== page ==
By D. A. Jawo
While the anger and frustration of the young people of Sanyang that eventually led to the burning down of the village police station, the Chinese fishmeal plant and the arson attack on a number of fishing boats and other fishing gear, assumed to belong to some Senegalese fisher folk, on Monday, was quite comprehensible, but it was certainly unjustifiable.
We have recently been hearing a lot of complaints about a lot of things from the young people in Kombo South, among which are the environmental degradation of their areas by the Chinese fishmeal plants, as well as the persistent problems of land ownership, and yet very little has been seen to be done by the authorities to address those grievances.
Therefore, what we saw in Sanyang on Monday was just something the young people of the area had been waiting for to vent their anger and frustration. The unfortunate incident was therefore a culmination of that frustration. However, while the man accused of stabbing Gibril Ceesay, whose death triggered the violence, was said to be a Senegalese national, but that was certainly not enough justification to target the properties of the Senegalese fisher folk in that community, let alone the Chinese fishmeal plant, which did not seem to have anything to do with that particular incident.
Obviously, this senseless and wanton destruction of property is a clear indication that the young people were reacting to some frustrations that had been simmering for some time. However, it was to a large extent quite misplaced. While it is possible that the Chinese plant may have some environmental issues, but certainly, burning it down was not in the interest of the villagers themselves and the community at large as, however minimal it may be, it had brought some development to the community. Therefore, more discussions with the authorities would have helped to resolve any outstanding issues rather than taking the law into their own hands and destroying the plant.
It is also obvious that the destruction of the plant has quite far reaching implications for the community, as future potential investors would be very hesitant to bring their investments into that area, as there would be no guarantee that their properties are safe. If the people can just get up one day and burn down such an expensive investment just because of a few grievances, then it is had to see how any investors would again risk their money to invest in the area.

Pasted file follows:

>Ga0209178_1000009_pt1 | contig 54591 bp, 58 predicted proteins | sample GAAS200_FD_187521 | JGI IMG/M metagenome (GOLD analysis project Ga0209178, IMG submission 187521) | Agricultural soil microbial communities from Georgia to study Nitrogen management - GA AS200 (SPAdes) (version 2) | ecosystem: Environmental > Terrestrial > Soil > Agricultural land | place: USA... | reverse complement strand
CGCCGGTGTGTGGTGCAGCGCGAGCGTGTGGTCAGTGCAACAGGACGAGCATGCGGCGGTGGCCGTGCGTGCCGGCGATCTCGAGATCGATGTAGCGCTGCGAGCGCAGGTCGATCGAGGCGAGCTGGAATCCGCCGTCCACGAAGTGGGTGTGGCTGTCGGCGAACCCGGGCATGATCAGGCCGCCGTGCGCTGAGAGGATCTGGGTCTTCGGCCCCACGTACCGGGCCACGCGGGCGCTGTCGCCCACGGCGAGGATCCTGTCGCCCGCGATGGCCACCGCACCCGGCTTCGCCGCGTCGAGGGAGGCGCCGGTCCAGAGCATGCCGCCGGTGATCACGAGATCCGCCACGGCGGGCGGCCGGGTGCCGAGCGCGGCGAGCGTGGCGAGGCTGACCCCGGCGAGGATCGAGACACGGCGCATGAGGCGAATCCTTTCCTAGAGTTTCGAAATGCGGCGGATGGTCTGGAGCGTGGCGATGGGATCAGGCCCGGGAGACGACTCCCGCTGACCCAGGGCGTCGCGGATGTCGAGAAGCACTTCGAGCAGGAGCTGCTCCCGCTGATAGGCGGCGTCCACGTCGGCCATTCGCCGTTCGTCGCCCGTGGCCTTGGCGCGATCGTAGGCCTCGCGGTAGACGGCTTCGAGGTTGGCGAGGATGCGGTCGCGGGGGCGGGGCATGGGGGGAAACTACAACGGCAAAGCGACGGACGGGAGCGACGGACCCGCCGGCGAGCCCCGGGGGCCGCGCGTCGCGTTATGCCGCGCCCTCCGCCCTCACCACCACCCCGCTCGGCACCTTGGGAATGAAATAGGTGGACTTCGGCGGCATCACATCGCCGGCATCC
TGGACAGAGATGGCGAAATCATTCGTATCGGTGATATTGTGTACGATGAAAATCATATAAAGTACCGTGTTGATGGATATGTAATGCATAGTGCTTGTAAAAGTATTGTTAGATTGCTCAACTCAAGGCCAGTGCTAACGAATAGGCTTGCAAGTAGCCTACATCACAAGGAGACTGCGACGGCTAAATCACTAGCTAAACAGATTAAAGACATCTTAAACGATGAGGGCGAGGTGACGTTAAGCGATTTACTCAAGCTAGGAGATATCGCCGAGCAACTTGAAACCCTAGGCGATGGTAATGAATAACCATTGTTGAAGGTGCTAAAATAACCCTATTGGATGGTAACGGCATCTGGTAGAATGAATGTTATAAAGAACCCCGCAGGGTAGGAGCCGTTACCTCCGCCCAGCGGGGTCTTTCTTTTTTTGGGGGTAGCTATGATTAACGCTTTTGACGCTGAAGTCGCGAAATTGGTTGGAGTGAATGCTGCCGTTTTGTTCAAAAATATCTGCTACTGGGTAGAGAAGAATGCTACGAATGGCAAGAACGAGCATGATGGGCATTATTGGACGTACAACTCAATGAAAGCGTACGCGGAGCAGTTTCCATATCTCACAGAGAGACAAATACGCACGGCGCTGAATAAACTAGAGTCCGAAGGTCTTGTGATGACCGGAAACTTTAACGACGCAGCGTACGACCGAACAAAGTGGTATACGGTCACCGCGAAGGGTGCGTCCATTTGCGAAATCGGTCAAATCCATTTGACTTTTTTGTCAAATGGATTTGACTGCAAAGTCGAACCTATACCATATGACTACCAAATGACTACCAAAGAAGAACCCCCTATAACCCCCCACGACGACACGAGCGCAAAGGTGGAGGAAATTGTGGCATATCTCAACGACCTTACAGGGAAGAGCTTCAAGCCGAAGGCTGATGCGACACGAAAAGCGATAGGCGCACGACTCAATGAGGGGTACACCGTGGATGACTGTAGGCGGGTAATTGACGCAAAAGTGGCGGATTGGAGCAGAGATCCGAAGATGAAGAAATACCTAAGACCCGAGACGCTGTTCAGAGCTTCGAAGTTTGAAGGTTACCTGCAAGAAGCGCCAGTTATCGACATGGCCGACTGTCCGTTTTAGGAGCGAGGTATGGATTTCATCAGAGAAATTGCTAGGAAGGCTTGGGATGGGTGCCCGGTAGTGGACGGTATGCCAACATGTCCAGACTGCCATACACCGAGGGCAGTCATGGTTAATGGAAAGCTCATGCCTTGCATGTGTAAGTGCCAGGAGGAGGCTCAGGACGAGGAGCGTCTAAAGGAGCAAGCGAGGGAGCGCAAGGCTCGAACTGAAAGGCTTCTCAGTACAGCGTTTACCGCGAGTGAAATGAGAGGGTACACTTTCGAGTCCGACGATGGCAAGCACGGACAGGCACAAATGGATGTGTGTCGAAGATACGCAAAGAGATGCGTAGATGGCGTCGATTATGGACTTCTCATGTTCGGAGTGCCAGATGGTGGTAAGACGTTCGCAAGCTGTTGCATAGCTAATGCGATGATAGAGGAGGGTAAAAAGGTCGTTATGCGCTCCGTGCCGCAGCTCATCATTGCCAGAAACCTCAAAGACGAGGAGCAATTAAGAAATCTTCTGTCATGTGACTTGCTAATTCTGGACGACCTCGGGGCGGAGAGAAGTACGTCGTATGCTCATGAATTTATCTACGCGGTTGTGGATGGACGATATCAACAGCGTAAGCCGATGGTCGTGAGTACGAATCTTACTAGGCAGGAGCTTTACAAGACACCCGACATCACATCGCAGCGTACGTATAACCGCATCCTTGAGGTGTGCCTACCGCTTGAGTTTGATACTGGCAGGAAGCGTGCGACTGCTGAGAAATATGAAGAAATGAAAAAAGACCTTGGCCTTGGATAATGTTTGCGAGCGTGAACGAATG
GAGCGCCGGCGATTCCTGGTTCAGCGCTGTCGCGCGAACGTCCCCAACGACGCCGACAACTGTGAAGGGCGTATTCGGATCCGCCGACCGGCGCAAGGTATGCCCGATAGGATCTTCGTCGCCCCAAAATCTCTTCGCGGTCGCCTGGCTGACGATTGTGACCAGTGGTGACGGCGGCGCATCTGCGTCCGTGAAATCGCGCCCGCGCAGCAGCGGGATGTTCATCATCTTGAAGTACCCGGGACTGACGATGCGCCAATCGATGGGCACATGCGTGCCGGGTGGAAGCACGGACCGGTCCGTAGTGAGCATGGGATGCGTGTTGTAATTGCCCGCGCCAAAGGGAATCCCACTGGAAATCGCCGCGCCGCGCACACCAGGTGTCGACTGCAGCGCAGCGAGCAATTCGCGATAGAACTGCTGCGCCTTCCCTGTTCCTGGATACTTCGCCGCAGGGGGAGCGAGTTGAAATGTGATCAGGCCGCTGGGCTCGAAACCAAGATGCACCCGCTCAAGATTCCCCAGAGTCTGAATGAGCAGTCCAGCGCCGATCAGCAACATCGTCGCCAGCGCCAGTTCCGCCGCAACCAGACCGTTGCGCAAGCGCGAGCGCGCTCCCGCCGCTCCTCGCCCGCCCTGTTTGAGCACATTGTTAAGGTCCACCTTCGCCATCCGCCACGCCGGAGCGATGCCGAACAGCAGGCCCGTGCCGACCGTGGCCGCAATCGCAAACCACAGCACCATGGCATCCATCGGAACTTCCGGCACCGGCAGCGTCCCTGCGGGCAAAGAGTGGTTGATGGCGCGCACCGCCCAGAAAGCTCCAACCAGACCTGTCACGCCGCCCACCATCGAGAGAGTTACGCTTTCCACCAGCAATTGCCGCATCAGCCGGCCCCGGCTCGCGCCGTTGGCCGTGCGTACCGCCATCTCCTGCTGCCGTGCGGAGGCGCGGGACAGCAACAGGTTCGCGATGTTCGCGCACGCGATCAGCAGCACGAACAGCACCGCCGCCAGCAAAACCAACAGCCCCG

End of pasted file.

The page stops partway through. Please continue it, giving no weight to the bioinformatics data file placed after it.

As regards the anger against the Senegalese, again, there was no justification in destroying their properties just because one of them had been accused of stabbing a villager to death. Regrettable as it is, there is no justification in punishing a whole community for the sins of one person. Possibly, there may have been some complaints against some Senegalese living in the community, but that is certainly not enough justification to destroy the properties and livelihoods of the Senegalese community in Sanyang.
There is no need to re-iterate the fact that the Gambia and Senegal are so inter-dependent that it is in no one’s interest to antagonize each other. While there are so many Senegalese in this country, engaged in all sorts of occupations, but let us not also forget that there are many Gambians living in Senegal as well. Let us also not forget that when we were being intimidated and harassed in this country by our own government during the Yahya Jammeh dictatorship, Senegal was virtually our only escape route from the tyrant. As a result, many Gambians either ran to Senegal or through Senegal to other countries, and the Senegalese not only received us with open arms, but they also gave us both moral and material assistance.
Most of us who were in Senegal at that time could recall the tremendous support and solidarity that Gambian dissidents received there, with their civil society groups using their resources to frequently organize solidarity events in support of the struggle against the dictatorship in the Gambia. We therefore owe quite a huge debt of gratitude to the Senegalese and rather than antagonize them, we should try and reciprocate that kindness they showed us.
While the reason why the young people of Sanyang also burnt down the village police station may not be quite obvious, but we all agree that police lack the most basic tools to carry out their work in the communities they serve. For instance, they do not have adequate resources to address their daily challenges such as transportation to answer to urgent calls. It is quite a well-known fact that most of the police stations in this country do not have even a single vehicle to carry out their work outside the station. It is therefore possible that the villagers felt not quite adequately served by the police station, hence their decision to burn it down, not realizing that they were destroying their own property.
It had been expected that the much-hyped security sector reform would have by now addressed some of those critical challenges of the police, but it appears that the authorities are not quite concerned about that. We have seen President Adama Barrow, for instance, providing hundreds of brand new pick-up trucks to his National People’s Party militants and supporters while the police stations are still left without mobility to adequately do their work. This is apparently a clear indication that he is more concerned about his re-election than addressing the most basic needs of the people.
The Author is a former Information Minister of The Gambia.